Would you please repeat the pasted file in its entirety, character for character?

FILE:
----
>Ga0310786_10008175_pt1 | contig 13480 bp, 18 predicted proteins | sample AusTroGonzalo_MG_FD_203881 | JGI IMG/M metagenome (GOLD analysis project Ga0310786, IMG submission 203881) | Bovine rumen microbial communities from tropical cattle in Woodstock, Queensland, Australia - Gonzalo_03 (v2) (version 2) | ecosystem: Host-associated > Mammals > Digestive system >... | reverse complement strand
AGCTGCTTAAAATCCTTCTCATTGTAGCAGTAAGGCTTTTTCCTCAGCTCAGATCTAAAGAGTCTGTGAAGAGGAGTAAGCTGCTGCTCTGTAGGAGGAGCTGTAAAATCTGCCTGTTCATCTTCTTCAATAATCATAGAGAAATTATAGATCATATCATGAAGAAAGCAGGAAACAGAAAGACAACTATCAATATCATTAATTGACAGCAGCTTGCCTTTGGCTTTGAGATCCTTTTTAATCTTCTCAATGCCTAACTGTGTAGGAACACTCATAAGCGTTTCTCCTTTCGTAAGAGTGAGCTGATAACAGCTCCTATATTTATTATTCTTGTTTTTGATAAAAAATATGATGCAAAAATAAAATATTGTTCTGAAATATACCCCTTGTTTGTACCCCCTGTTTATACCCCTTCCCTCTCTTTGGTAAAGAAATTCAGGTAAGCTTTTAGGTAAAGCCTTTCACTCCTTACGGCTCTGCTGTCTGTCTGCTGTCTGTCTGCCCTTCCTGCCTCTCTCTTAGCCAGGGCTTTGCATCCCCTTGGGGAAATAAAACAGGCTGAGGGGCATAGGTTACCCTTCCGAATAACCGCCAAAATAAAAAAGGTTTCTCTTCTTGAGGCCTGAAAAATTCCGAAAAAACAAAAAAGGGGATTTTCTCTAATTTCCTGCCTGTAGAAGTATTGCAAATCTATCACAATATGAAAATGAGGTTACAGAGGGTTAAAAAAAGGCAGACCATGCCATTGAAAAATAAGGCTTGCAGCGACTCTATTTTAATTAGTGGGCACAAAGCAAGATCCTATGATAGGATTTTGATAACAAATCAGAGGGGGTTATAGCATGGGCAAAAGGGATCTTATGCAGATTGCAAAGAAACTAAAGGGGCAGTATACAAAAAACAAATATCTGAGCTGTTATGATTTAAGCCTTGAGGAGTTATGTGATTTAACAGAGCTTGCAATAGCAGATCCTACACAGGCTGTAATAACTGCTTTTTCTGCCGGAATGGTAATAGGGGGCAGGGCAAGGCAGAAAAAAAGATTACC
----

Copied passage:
>Ga0310786_10008175_pt1 | contig 13480 bp, 18 predicted proteins | sample AusTroGonzalo_MG_FD_203881 | JGI IMG/M metagenome (GOLD analysis project Ga0310786, IMG submission 203881) | Bovine rumen microbial communities from tropical cattle in Woodstock, Queensland, Australia - Gonzalo_03 (v2) (version 2) | ecosystem: Host-associated > Mammals > Digestive system >... | reverse complement strand
AGCTGCTTAAAATCCTTCTCATTGTAGCAGTAAGGCTTTTTCCTCAGCTCAGATCTAAAGAGTCTGTGAAGAGGAGTAAGCTGCTGCTCTGTAGGAGGAGCTGTAAAATCTGCCTGTTCATCTTCTTCAATAATCATAGAGAAATTATAGATCATATCATGAAGAAAGCAGGAAACAGAAAGACAACTATCAATATCATTAATTGACAGCAGCTTGCCTTTGGCTTTGAGATCCTTTTTAATCTTCTCAATGCCTAACTGTGTAGGAACACTCATAAGCGTTTCTCCTTTCGTAAGAGTGAGCTGATAACAGCTCCTATATTTATTATTCTTGTTTTTGATAAAAAATATGATGCAAAAATAAAATATTGTTCTGAAATATACCCCTTGTTTGTACCCCCTGTTTATACCCCTTCCCTCTCTTTGGTAAAGAAATTCAGGTAAGCTTTTAGGTAAAGCCTTTCACTCCTTACGGCTCTGCTGTCTGTCTGCTGTCTGTCTGCCCTTCCTGCCTCTCTCTTAGCCAGGGCTTTGCATCCCCTTGGGGAAATAAAACAGGCTGAGGGGCATAGGTTACCCTTCCGAATAACCGCCAAAATAAAAAAGGTTTCTCTTCTTGAGGCCTGAAAAATTCCGAAAAAACAAAAAAGGGGATTTTCTCTAATTTCCTGCCTGTAGAAGTATTGCAAATCTATCACAATATGAAAATGAGGTTACAGAGGGTTAAAAAAAGGCAGACCATGCCATTGAAAAATAAGGCTTGCAGCGACTCTATTTTAATTAGTGGGCACAAAGCAAGATCCTATGATAGGATTTTGATAACAAATCAGAGGGGGTTATAGCATGGGCAAAAGGGATCTTATGCAGATTGCAAAGAAACTAAAGGGGCAGTATACAAAAAACAAATATCTGAGCTGTTATGATTTAAGCCTTGAGGAGTTATGTGATTTAACAGAGCTTGCAATAGCAGATCCTACACAGGCTGTAATAACTGCTTTTTCTGCCGGAATGGTAATAGGGGGCAGGGCAAGGCAGAAAAAAAGATTACC